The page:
The ALL Connect Grammar module aims to enable teachers to think about how they can teach grammar effectively. It focuses on the issues facing them as they prepare to teach grammar to their students such as the rationale for doing so, the stages through which students pass as they learn the grammar of a language, how grammar can be applied to teaching and learning, and finally the use of the target language in teaching grammar. It invites teachers to consider different approaches to teaching and practising grammar and there are some practical examples, including a video Les déménageurs. This illustrates how technology can be used to introduce or drill a grammar point. When it comes to the target language the module identifies some simple key words that can be used in the target language to develop students’ awareness of how the language works, such ‘add….’, ‘remove…’, ‘move…’ etc. The module is accompanied by follow up materials, one of which relates to a dictation or transcription activity based on a traditional children’s song. There is also a follow up activity in which teachers are invited to reflect on issues involved when incorporating dictionary activities into their schemes of work.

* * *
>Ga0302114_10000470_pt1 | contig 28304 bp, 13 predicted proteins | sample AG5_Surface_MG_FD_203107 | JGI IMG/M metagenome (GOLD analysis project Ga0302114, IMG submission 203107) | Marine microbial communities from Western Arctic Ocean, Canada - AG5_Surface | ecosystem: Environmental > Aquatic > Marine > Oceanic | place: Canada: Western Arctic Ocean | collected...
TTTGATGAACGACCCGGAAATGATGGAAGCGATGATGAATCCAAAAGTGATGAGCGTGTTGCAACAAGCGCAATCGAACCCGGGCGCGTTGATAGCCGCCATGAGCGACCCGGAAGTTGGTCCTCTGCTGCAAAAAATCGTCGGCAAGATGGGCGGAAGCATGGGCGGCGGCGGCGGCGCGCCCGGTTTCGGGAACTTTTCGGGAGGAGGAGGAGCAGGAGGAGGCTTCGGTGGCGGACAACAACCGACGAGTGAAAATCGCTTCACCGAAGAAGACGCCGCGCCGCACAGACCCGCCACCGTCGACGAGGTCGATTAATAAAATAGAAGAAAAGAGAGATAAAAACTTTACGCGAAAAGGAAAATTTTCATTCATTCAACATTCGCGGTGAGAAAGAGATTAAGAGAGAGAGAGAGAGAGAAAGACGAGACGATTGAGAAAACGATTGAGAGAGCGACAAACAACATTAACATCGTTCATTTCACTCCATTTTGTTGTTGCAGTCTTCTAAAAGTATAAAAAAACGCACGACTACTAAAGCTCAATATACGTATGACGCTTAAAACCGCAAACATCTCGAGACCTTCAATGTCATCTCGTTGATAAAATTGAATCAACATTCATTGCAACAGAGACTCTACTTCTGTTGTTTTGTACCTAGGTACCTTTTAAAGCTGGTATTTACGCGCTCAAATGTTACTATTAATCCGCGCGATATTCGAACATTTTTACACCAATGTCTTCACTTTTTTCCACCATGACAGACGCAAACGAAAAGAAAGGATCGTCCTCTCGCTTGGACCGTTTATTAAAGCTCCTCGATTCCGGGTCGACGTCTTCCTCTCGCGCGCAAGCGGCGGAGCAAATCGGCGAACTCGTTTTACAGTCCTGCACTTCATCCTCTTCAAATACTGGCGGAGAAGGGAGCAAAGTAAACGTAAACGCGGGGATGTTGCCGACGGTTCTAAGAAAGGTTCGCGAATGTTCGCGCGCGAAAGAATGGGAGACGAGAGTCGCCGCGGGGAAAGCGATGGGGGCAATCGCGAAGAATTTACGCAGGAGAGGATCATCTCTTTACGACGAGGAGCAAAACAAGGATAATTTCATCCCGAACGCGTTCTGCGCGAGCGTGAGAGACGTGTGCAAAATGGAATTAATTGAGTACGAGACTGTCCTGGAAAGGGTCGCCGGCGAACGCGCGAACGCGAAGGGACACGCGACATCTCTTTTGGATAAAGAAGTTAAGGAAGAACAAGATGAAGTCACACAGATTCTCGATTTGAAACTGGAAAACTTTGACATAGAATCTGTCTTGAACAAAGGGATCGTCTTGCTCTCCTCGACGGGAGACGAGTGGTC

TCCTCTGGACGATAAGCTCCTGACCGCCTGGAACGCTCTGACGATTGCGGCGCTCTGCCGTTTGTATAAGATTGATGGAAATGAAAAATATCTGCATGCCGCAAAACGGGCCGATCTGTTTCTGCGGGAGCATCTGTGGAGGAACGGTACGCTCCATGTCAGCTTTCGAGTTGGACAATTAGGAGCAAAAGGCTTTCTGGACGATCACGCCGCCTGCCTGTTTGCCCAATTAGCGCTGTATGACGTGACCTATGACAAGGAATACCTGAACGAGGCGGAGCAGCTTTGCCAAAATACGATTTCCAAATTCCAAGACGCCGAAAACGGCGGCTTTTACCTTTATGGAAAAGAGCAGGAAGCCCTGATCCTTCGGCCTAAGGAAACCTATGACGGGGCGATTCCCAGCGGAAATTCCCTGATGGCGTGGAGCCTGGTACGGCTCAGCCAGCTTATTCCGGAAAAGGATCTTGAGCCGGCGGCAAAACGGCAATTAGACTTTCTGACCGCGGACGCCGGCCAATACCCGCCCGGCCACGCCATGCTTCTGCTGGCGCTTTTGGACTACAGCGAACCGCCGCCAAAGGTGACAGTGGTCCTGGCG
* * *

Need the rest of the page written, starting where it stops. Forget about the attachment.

The problem of incorrect dictionary use is highlighted in The University of Reading’s research based presentation on Grammar and Writing.  The presentation provides some food for thought on the relationship between grammar and writing, and dares to suggest that the ‘obsession with written accuracy is stopping the learners from developing the rules and patterns of the foreign language’ particularly in the early stages when learners are beginning to notice the differences between the target language and their mother tongue but have not fully internalised the procedures involved. They further advocate the implicit teaching of grammar rules and outline some approaches to writing which are focused on strategies.
The training modules on the ALL connect blog and the resources on the PDC in MFL University of Reading blog are all aimed at teachers, are open access and seek to enable teachers to become reflective practitioners. The ALL Grammar wiki however, provides specific resources for the three major languages French, Spanish and German, including display charts and activities to introduce or practise specific grammar points. Teachers are encouraged to contribute further resources to the Wiki as they help their students navigate their way through the grammar of the language they are learning.

Liz Fotheringham, Independent consultant and freelance trainer/author